The final issue raised by Plaintiffs is the definition of the “vegetation growth” that can be evidence of the shoreline.   Although HRS chapter 205A does not define “vegetation growth,” HAR § 13-222-2 defines it as “any plant, tree, shrub, grass or groups, clusters, or patches of the same, naturally rooted and growing.”  (Emphasis added.)   Plaintiffs argue that the planting and irrigation of salt-tolerant plants by Stephens in July or August 2000 was an “attempt to establish a false vegetation line.”   As such, Plaintiffs contend, “the artificial vegetation line relied upon by the Esaki survey and certified by the State can not [sic] and does not represent the highest wash of the waves, and therefore does not represent the correct shoreline pursuant to HRS [§ ] 205A-1, et. seq.”  (Emphases in original.)   In reply, Defendants assert that, notwithstanding the fact that the vegetation was originally planted and irrigated by human activity, such vegetation was “naturally rooted and growing” because it had survived more than one year without human intervention, and it could therefore be utilized in determining the location of the shoreline.   We agree with Plaintiffs.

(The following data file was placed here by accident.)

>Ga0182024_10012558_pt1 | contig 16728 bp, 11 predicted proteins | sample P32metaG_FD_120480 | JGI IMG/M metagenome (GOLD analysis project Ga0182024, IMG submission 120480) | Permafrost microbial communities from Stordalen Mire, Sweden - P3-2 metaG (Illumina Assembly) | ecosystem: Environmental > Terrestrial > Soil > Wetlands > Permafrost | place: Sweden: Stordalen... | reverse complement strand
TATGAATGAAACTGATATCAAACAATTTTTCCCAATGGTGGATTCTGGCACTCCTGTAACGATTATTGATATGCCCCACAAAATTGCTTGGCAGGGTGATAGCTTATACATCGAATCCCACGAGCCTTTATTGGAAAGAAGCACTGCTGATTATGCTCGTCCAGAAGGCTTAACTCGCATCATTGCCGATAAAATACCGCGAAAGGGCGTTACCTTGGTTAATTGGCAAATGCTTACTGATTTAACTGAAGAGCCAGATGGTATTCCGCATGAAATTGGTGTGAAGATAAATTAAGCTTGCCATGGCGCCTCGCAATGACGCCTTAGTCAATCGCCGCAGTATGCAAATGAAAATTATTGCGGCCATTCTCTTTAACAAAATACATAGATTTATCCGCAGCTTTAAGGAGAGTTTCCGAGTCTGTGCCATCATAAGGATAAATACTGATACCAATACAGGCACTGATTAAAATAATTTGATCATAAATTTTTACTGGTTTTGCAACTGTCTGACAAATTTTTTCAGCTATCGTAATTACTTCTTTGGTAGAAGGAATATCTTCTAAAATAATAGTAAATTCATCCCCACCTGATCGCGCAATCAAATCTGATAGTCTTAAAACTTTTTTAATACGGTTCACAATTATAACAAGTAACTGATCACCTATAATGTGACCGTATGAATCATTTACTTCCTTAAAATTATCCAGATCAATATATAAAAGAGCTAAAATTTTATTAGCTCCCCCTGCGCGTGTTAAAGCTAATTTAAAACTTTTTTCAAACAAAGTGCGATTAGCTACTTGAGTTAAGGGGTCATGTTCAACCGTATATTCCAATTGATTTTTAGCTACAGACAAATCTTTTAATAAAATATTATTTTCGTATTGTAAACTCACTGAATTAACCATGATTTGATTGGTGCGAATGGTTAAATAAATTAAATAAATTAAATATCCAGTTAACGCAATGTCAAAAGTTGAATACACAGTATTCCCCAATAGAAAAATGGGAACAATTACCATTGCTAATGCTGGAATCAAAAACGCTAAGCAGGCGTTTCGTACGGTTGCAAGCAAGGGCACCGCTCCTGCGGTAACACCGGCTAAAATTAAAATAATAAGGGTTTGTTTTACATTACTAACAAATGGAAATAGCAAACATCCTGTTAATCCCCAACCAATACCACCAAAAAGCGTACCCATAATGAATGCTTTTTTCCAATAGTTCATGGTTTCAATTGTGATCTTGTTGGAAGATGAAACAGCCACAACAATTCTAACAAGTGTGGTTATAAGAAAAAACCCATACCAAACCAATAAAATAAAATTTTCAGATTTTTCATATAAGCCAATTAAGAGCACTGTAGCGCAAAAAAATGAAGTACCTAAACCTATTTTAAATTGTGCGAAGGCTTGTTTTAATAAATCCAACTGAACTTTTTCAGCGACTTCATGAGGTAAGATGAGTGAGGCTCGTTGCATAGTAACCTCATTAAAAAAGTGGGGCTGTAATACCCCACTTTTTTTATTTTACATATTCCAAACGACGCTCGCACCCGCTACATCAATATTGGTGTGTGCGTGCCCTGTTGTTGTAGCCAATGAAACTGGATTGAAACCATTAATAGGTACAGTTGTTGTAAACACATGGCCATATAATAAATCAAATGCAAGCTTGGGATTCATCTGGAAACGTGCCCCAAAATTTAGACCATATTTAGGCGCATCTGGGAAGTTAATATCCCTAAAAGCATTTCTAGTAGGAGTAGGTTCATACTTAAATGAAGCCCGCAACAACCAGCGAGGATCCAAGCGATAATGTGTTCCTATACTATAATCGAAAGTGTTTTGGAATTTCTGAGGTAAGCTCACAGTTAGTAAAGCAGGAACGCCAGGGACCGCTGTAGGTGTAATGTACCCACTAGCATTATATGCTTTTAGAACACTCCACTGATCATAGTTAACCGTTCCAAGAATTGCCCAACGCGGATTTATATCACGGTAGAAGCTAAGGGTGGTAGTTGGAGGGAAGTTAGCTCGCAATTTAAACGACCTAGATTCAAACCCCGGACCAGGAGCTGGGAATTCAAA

Generally, an administrative agency's interpretation of a rule that it is responsible for implementing is accorded great weight.   Camara v. Agsalud, 67 Haw. 212, 216, 685 P.2d 794, 797 (1984).   However, “[t]o be granted deference, ․ the agency's decision must be consistent with the legislative purpose.”  Id.;  see also In re Water Use Permit Applications, 94 Hawai‘i 97, 145, 9 P.3d 409, 457 (2000) (“[W]e have not hesitated to reject an incorrect or unreasonable statutory construction advanced by the agency entrusted with the statute's implementation.”).   One of the objectives of HRS chapter 205A is to “[p]rotect beaches for public use and recreation[,]” HRS § 205A-2(b)(9) (2001), and two of its policies are to: